I’m sure you see them popping up all around blogland, the crate trend is hot — and I don’t mean milk crates but gorgeous, rustic wood ones. Crates that range in size and color and are making their way to homes everywhere… There are lots of companies who sell them, even more who find vintage ones and resell them, and then there are homeowners who choose to make them.
Kjerstis Lykke is a blogger who likes to use crates to store things in on the countertop in her kitchen as well as in her living room as a bookcase on castors.
If you want to make crates into something functional and good-looking try popping on some castors and roll them around as storage (great for magazines and kid’s toys), stack some for a bookcase, or mount one or several to a wall as shelving. If you can’t seem to find crates then try hitting a craft store or one of those natural wood shops. Retropolitan found her crates below at the Jo-ann craft store for $9.99 each (currently on sale for $6.99) and she shows exactly how she turned her boring find into a fab one with an A-Z how-to right here. Tip: You can also get sturdier crates from Target for $28 and make them look weathered by adding some stain, paint, sanding them in spots, hitting them with a chain or hammer… I’m not kidding! Crates that look vintage are all the rage.
Another homeowner who chose the DIY route is Ana White who happens to have a hammer on her hip for this tutorial. I love her crates that she has handmade shown above. Great work! Learn more here.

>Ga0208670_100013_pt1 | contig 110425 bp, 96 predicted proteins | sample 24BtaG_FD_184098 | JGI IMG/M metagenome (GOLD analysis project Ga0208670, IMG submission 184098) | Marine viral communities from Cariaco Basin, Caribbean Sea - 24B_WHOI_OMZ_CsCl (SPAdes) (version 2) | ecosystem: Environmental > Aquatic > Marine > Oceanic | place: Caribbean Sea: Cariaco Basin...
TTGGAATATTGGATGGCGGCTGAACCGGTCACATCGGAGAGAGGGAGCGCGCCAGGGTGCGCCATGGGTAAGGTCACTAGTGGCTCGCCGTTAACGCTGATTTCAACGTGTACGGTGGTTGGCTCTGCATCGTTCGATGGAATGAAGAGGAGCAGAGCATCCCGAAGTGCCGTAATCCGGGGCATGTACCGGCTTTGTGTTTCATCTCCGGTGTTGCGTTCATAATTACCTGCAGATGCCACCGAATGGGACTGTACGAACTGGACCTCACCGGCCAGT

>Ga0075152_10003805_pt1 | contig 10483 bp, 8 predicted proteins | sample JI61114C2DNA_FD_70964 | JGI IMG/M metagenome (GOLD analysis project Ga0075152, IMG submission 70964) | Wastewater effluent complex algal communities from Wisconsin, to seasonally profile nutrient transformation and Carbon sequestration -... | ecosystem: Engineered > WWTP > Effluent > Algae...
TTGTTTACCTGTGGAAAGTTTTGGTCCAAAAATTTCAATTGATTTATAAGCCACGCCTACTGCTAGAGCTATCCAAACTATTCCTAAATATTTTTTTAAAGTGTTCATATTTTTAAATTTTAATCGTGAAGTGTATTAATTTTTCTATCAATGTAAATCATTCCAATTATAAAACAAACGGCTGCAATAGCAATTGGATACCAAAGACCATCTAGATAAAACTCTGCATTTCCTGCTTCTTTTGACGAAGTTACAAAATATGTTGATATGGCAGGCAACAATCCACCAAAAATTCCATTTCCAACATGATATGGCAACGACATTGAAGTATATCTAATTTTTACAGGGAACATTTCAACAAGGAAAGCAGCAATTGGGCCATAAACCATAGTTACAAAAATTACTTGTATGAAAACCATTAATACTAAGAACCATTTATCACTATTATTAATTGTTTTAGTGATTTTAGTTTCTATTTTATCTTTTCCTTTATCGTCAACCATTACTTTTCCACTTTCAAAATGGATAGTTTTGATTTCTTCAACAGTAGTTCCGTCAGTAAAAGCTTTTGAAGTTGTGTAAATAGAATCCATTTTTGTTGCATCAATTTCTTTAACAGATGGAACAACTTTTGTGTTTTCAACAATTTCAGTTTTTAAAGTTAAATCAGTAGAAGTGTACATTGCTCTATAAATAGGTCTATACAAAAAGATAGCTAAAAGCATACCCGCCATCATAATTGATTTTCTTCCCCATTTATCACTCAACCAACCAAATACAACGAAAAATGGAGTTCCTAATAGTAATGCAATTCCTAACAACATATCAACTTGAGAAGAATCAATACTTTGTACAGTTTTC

Three Potato Four shop
Images above are from an unknown source but if you are clever and know their origin please tell me so I can give them link love. :) Looking for vintage crates? Take your pick here on eBay!
Zakkamate on Etsy has them too.
Ironically, I couldn’t find one single wood crate at Crate & Barrel. Did you follow Will & Grace when it was hot? I loved that show, Grace Adler was my idol at the time! I wanted to BE her, red hair and all. :) Anyway, Will said in one episode, “Do people not know how long it takes to pickle something? I had to buy a barrel, for God’s sake. Those aren’t easy to find. You’d think they’d sell them at Crate & Barrel. But, guess what? They don’t. They don’t sell crates, either. Hey, next time, save me the trip and name your store Ottomans & Wicker Crap!”
What do you think of crates? Do you have them in your home? Do you want them in your home? Love? Hate? Somewhere in between?
(images linked to their sources above)
I spotted these gorgeous pillows today from Barbara Coupe, a textile designer in London who specializes in hand-embroidered goods that are made in England, and had to share them. The typography-as-decor continues to be a strong trend here on this side of the pond — in fact, it has enjoyed quite a long run both in parts of Europe and in the US. Certain trends definitely have staying power and end up running a lot longer than others, which is of course largely due to supply and demand so if consumers are drawn to a certain trend and don’t tire of it easily, it can endure for some time — and rarely, though it has happened, even becomes a classic style, a must-have in every home.